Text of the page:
A systematic review found that interventions involving analgesic use education and multimodal nonopioid analgesics decreased pain intensity and opioid consumption follow total knee arthroplasty (TKA) and total hip arthroplasty (THA). These findings were published in Pain Medicine.

A collaborative group of investigators in Australia searched publication databases through April 2021 for randomized controlled trials of analgesic interventions among patients undergoing TKA or THA. A total of 4 studies met the inclusion criteria, 3 of which were 2-arm randomized trials, and 1 was a 3-arm parallel-group randomized trial.

In 1 study (n=235), patients who received multimodal nonopioid analgesia (1000 mg paracetamol every 8 hours, 200 mg gabapentin every 12 hours, and 15 mg daily meloxicam) plus 10 tablets each of oxycodone and tramadol reported reduced pain during the first 30 days after surgery (coefficient, -0.81; 95% CI, -1.33 to -0.29; P =.003) compared with patients who received only paracetamol and 60 tablets each of oxycodone and tramadol.


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Similarly, patients who received the nonopioid analgesia plus 60 opioid tablets reported lower pain (coefficient, -0.61; 95% CI, -1.13 to -0.09; P =.021).

The multimodal nonopioid analgesia associated with reduced opioid consumption (coefficient range, -0.77 to -0.30; P £.04) and those who received 10 pills had lower consumption than those who received 60 (coefficient, -0.46; 95% CI, -0.76 to -0.17; P =.002).

The time to opioid discontinuation was shortest among the nonopioid plus 10 pill group (1.14 weeks; P <.001), followed by nonopioid plus 60 pill group (1.39 weeks; P =.001) and paracetamol plus 60 pill recipients (2.57 weeks).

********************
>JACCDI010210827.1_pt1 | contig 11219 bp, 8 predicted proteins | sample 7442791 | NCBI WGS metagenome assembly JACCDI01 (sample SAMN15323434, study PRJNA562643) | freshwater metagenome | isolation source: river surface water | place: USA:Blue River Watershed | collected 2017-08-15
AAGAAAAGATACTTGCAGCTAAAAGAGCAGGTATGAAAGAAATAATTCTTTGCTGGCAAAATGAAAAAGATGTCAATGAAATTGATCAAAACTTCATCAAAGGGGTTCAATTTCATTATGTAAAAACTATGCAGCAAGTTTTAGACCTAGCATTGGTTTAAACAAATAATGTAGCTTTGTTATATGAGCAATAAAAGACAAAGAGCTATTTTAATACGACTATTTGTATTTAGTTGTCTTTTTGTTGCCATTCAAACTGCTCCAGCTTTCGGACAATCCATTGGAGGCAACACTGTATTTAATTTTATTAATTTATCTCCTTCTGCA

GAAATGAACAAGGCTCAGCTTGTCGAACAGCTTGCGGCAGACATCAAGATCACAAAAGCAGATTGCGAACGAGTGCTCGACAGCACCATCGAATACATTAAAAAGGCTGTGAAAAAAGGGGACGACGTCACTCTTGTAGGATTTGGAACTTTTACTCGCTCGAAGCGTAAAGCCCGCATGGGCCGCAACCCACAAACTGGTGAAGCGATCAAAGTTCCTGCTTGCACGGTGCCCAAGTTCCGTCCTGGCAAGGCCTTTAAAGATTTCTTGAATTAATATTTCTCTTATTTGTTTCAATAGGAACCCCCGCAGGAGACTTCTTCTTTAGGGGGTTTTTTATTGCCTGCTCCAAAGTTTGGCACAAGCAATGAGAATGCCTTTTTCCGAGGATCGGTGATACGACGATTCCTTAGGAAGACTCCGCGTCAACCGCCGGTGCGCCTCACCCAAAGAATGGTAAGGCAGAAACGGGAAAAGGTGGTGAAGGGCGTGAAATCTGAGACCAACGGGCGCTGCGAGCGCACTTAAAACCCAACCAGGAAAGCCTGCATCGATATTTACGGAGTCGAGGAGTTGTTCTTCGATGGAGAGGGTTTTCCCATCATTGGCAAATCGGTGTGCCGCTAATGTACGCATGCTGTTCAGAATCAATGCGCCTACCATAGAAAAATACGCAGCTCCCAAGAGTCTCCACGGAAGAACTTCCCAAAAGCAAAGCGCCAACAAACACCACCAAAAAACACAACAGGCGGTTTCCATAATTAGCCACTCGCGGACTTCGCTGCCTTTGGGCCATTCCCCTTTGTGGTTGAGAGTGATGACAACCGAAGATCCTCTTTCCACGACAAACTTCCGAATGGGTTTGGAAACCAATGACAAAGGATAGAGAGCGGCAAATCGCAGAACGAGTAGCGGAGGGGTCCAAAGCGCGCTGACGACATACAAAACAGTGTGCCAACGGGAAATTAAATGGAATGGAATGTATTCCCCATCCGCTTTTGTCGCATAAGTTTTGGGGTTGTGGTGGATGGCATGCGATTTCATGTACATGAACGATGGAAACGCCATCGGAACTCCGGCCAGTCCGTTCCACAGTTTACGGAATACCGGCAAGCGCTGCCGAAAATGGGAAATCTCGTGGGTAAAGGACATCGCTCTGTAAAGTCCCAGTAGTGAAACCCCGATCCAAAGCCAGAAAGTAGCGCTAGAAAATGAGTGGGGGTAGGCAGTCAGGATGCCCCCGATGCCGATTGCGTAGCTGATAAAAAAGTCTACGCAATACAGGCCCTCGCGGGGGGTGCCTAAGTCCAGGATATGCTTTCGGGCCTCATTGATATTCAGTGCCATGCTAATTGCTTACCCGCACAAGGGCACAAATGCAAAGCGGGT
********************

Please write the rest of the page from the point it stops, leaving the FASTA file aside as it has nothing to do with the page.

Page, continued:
In another study, patients (n=304) who received 30 5-mg oxycodone tablets were not found to have reduced opioid consumption compared with patients who were given 90 pills (P =.881) and more who received 30 tablets requested a prescription refill (26.7% vs 10.5%; P <.001).

An education intervention in 1 study gave either a personalized pain management application for a smart phone, personalized advice, physiotherapy exercise, and nonpharmacologic pain management or usual care among 71 patients. Overall, no significant effect on pain was observed, however, patients who used the smart phone application ³12 times reported a 4.1-times faster reduction in pain scores (P =.02). The intervention group overall consumed 23.2% fewer opioids (P =.02) and 14% more paracetamol (P <.01).

Another study included a home visit intervention from a multidisciplinary team or usual care among 50 patients. Those who received 2 home visits had significantly reduced pain scores (P <.001), greater range of motion (P =.001), reduced time to move independently (P =.005), and better functional scores (P =.037).

This systematic review was limited by not assessing publication bias overall and by not conducting a meta-analysis; however, it was not possible due to the heterogenous nature of the trials.

The findings of this review suggested that interventions involving multimodal nonopioid analgesics and patient education may decrease pain and opioid consumption following TKA or THA.

Reference

Liu S, Genel F, Harris IA, et al. Effectiveness of pharmacological-based interventions including education and prescribing strategies to reduce subacute pain following total hip or knee arthroplasty: A systematic review of randomised controlled trials. Pain Med. 2022;pnac052. doi:10.1093/pm/pnac052

This article originally appeared on Clinical Pain Advisor